Shopping for a Contractor
We've all heard nightmare stories about contractors. Indeed, in many circles the very word carries a connotation of vulgarity and hatred. The truth is, as in any other trade, there are good contractors and bad contractors, and—believe it or not—there are even a few great contractors!
Following a few basic rules while shopping for a contractor could mean the difference between complete disaster and total success.
Keep in mind that you are going to be in very close contact with your contractor for several months or more; anything about him or her that you find quirky or unusual is going to be downright maddening by the end of the project. Does he/she have some nervous tick that makes your blood pressure race? Do they return your calls at odd hours of the day? Do they talk with their mouth full? If so multiply the intensity of what you’re feeling by a hundred to get an idea of what you'll be going through by the end of the project!
Has the contractor successfully completed a project similar to yours in size and complexity before? If so, how many times? Who was that customer or those customers? Where are those projects? Try to visit the projects and the people.
Is your contractor forthright regarding all aspects of the project? Do they tell you bad news up front and bring up important issues and potential problems from the start? Are they thorough and careful? Does their primary interest seem to lie in completing a successful, quality project? Do you feel that all the cards are on the table, and that ANY questions you may have are answered confidently and honestly? Do they give you their complete, undivided attention? Do they listen to what you have to say without burying you in schmooze?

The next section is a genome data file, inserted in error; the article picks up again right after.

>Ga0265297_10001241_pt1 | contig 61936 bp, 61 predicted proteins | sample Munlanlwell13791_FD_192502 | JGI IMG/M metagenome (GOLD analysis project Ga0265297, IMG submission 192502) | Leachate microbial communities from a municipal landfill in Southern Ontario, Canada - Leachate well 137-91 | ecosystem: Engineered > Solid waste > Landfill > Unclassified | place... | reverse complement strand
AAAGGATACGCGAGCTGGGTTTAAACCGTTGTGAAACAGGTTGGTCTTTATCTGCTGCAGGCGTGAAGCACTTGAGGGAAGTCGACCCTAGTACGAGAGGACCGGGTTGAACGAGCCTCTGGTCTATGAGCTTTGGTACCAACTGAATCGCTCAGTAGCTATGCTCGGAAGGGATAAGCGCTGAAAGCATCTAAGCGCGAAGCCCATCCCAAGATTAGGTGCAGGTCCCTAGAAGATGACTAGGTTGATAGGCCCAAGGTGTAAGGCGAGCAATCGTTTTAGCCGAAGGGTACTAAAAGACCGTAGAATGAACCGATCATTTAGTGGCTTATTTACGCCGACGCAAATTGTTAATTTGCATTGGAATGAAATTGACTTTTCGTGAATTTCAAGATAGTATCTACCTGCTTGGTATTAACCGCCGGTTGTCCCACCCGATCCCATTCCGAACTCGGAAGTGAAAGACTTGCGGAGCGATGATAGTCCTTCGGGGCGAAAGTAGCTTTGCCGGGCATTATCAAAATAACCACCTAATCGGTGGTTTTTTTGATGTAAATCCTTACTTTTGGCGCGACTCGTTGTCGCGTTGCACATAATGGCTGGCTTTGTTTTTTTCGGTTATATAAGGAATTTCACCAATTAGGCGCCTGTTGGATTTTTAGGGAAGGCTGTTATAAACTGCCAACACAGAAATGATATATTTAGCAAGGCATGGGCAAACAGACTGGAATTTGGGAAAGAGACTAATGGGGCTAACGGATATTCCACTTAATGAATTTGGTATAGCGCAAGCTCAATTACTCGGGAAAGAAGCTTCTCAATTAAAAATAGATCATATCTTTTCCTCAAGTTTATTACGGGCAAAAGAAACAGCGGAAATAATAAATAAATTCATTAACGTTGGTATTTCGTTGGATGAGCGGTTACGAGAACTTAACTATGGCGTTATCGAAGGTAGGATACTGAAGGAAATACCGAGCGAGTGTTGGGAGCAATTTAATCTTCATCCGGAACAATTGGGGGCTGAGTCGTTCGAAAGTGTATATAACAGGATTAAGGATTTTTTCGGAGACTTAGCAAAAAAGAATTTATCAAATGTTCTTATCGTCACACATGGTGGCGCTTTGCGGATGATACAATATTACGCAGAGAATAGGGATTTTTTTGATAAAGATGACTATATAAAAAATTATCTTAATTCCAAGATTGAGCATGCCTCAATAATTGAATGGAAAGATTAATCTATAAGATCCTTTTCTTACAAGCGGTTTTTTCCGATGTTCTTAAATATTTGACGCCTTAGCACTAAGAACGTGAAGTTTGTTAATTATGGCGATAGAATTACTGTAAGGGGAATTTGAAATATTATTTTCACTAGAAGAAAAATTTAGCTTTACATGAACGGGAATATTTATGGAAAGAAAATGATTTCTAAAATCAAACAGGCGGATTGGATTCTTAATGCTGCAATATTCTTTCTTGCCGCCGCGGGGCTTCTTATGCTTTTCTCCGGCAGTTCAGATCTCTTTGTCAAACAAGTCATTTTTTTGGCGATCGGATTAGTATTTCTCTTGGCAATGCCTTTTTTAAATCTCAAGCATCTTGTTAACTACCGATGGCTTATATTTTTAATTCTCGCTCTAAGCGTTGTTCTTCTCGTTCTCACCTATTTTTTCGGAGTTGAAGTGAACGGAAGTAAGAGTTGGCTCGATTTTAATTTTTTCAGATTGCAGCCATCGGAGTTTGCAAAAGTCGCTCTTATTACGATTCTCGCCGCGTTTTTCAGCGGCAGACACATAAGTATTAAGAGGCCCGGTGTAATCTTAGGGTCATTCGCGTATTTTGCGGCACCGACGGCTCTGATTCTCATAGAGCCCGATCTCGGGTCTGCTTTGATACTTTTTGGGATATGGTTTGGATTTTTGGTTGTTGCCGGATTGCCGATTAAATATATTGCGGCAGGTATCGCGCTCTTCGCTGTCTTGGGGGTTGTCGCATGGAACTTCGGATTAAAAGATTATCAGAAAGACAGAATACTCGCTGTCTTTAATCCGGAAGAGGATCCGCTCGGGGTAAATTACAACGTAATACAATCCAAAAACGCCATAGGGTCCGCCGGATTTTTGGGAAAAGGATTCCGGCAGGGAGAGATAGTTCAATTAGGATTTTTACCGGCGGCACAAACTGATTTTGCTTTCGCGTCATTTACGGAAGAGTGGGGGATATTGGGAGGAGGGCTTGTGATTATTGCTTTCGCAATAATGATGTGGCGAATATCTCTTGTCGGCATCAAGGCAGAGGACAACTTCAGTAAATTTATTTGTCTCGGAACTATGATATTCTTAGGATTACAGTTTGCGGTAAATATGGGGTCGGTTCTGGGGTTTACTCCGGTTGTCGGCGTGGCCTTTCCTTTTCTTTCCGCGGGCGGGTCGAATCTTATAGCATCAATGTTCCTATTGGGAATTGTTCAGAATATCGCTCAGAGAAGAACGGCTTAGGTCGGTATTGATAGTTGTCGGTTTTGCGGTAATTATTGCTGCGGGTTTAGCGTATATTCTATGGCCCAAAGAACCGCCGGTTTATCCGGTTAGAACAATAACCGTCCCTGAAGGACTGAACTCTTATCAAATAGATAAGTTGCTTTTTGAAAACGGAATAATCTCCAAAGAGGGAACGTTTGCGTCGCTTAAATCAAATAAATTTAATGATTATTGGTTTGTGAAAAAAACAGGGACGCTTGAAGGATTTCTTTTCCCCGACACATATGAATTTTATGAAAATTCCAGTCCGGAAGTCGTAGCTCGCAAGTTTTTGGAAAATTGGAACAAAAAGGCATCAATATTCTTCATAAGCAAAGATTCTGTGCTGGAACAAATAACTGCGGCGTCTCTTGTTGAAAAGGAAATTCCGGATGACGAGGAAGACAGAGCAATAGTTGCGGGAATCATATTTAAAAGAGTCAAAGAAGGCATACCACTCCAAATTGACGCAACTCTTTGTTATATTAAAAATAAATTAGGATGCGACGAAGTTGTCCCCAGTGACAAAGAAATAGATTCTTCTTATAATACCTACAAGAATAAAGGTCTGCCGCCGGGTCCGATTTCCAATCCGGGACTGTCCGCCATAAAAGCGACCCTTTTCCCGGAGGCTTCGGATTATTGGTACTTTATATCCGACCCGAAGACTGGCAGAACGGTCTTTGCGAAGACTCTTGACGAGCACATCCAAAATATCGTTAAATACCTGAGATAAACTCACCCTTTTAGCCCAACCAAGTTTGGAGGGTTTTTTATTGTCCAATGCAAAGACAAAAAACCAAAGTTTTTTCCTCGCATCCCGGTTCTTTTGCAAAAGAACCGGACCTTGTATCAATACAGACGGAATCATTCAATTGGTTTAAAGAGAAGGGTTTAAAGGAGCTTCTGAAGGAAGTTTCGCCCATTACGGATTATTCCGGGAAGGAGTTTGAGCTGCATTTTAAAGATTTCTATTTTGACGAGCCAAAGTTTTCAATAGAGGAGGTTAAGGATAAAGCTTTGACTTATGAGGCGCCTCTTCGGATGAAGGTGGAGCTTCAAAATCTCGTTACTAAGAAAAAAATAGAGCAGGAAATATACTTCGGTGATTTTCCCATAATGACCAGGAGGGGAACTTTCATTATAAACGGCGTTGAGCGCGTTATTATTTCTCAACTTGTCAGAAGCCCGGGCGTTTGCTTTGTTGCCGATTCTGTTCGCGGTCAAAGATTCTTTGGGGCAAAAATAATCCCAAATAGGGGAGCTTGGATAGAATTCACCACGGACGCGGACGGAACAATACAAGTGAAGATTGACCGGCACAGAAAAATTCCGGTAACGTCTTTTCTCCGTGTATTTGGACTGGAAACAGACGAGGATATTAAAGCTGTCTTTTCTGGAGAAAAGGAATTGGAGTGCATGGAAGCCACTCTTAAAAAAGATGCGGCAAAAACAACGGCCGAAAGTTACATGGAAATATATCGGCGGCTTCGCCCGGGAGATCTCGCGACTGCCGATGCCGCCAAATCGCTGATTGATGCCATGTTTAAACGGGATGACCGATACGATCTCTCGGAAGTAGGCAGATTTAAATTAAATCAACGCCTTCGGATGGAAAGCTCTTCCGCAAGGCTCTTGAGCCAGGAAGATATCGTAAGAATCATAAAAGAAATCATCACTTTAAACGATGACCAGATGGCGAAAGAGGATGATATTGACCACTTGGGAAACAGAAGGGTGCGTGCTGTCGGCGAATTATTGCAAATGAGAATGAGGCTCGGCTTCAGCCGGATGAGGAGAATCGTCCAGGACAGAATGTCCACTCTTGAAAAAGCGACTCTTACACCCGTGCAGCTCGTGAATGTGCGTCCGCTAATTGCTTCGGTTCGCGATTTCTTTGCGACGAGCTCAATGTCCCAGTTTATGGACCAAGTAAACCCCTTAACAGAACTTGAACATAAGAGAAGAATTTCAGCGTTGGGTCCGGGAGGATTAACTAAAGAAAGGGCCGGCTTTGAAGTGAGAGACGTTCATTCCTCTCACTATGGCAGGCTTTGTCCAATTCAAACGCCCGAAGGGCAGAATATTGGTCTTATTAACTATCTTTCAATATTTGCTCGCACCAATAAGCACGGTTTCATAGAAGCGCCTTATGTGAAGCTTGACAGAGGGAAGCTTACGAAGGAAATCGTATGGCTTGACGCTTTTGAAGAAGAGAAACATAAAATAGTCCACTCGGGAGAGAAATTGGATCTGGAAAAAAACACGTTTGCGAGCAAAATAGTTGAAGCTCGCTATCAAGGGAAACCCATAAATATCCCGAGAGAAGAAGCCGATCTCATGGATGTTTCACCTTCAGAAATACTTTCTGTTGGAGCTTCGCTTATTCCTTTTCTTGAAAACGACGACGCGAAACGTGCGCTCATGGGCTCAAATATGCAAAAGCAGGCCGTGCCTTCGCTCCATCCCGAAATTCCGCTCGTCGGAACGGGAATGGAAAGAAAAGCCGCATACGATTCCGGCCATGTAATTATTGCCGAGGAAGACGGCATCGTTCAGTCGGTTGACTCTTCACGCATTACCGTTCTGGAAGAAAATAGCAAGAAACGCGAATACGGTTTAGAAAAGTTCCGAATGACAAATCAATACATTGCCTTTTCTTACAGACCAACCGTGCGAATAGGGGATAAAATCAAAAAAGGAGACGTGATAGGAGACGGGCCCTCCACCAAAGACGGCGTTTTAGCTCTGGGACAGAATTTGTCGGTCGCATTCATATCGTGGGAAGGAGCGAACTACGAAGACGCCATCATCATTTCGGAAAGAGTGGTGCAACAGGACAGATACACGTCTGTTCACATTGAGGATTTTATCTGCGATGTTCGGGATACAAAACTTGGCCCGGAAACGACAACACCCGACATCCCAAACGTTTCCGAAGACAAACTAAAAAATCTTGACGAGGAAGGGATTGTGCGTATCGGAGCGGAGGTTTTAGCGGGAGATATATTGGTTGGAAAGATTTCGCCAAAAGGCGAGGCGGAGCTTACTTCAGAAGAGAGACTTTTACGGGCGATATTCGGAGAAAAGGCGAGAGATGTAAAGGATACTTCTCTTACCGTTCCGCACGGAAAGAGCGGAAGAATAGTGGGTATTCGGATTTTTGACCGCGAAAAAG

This is the area where most contractors drop the ball. Does their office show signs of consistent, systematic organization, or does it look like something’s been swept under the rug? Do your meetings follow a logical thought process and leave you feeling reassured?
Good contractors know that good record keeping is essential to the success of any project. Solid, fair contracts and accurate, concise material descriptions are as important to a successful project as the actual hands-on work. Is your prospective contractor's correspondence detailed enough for you to know exactly what you can expect in all instances and all scenarios? Do you feel that your entire agreement will be provided in writing with no verbal agreements necessary?
Watch out for...
Everyone makes mistakes, but when it's your money, your time, and your project, the person making mistakes better not be your contractor. Ask around. Be aware that people are generally hesitant to say negative things about others to strangers, even if a negative assessment is deserved. In-depth questioning at the Lumberyard, local building departments, and even on-line at the Department of Labor and Industries should get you started. Be persistent. Time spent researching a contractor’s reputation is invaluable.
Be wary of off-the-cuff estimates, the ubiquitous, "No problem!" response to all questions, and the all-time classic, "We can get going on this right away!" If, after any meeting, everything seems too good to be true, it almost certainly is.
Again, this is danger area number one. If you notice a truck dashboard crammed with drawings, business cards, broken pencils, banana peels and scratched up safety goggles or a pick-up bed full of smashed soda cans and fast food wrappers, proceed with utmost caution!